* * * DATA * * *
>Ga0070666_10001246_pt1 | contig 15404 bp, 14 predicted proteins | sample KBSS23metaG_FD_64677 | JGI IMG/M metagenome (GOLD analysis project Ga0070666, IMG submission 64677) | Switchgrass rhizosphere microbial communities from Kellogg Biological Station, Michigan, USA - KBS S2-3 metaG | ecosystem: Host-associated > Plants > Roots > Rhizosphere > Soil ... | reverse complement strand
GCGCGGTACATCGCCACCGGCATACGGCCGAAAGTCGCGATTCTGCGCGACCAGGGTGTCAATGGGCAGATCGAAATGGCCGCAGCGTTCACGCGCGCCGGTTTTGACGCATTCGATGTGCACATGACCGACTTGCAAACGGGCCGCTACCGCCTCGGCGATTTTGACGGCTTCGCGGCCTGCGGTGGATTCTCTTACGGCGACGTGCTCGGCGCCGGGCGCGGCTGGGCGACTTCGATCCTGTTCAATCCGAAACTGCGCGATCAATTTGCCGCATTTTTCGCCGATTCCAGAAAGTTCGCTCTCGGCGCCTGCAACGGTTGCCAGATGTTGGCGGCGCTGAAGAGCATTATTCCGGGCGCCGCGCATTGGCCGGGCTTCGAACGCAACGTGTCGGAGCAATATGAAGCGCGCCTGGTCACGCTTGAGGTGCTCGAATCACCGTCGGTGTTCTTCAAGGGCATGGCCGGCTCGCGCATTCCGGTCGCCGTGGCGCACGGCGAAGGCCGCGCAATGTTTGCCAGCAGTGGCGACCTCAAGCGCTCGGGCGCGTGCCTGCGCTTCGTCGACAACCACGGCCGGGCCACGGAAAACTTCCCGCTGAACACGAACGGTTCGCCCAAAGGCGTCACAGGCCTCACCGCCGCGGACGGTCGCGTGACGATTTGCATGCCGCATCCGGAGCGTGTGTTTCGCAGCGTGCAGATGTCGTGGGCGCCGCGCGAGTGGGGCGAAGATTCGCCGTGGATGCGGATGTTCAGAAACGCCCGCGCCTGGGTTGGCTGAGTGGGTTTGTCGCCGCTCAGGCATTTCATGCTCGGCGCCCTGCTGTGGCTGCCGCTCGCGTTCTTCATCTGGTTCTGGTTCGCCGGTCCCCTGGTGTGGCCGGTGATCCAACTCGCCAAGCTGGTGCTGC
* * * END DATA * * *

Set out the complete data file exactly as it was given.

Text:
>Ga0070666_10001246_pt1 | contig 15404 bp, 14 predicted proteins | sample KBSS23metaG_FD_64677 | JGI IMG/M metagenome (GOLD analysis project Ga0070666, IMG submission 64677) | Switchgrass rhizosphere microbial communities from Kellogg Biological Station, Michigan, USA - KBS S2-3 metaG | ecosystem: Host-associated > Plants > Roots > Rhizosphere > Soil ... | reverse complement strand
GCGCGGTACATCGCCACCGGCATACGGCCGAAAGTCGCGATTCTGCGCGACCAGGGTGTCAATGGGCAGATCGAAATGGCCGCAGCGTTCACGCGCGCCGGTTTTGACGCATTCGATGTGCACATGACCGACTTGCAAACGGGCCGCTACCGCCTCGGCGATTTTGACGGCTTCGCGGCCTGCGGTGGATTCTCTTACGGCGACGTGCTCGGCGCCGGGCGCGGCTGGGCGACTTCGATCCTGTTCAATCCGAAACTGCGCGATCAATTTGCCGCATTTTTCGCCGATTCCAGAAAGTTCGCTCTCGGCGCCTGCAACGGTTGCCAGATGTTGGCGGCGCTGAAGAGCATTATTCCGGGCGCCGCGCATTGGCCGGGCTTCGAACGCAACGTGTCGGAGCAATATGAAGCGCGCCTGGTCACGCTTGAGGTGCTCGAATCACCGTCGGTGTTCTTCAAGGGCATGGCCGGCTCGCGCATTCCGGTCGCCGTGGCGCACGGCGAAGGCCGCGCAATGTTTGCCAGCAGTGGCGACCTCAAGCGCTCGGGCGCGTGCCTGCGCTTCGTCGACAACCACGGCCGGGCCACGGAAAACTTCCCGCTGAACACGAACGGTTCGCCCAAAGGCGTCACAGGCCTCACCGCCGCGGACGGTCGCGTGACGATTTGCATGCCGCATCCGGAGCGTGTGTTTCGCAGCGTGCAGATGTCGTGGGCGCCGCGCGAGTGGGGCGAAGATTCGCCGTGGATGCGGATGTTCAGAAACGCCCGCGCCTGGGTTGGCTGAGTGGGTTTGTCGCCGCTCAGGCATTTCATGCTCGGCGCCCTGCTGTGGCTGCCGCTCGCGTTCTTCATCTGGTTCTGGTTCGCCGGTCCCCTGGTGTGGCCGGTGATCCAACTCGCCAAGCTGGTGCTGC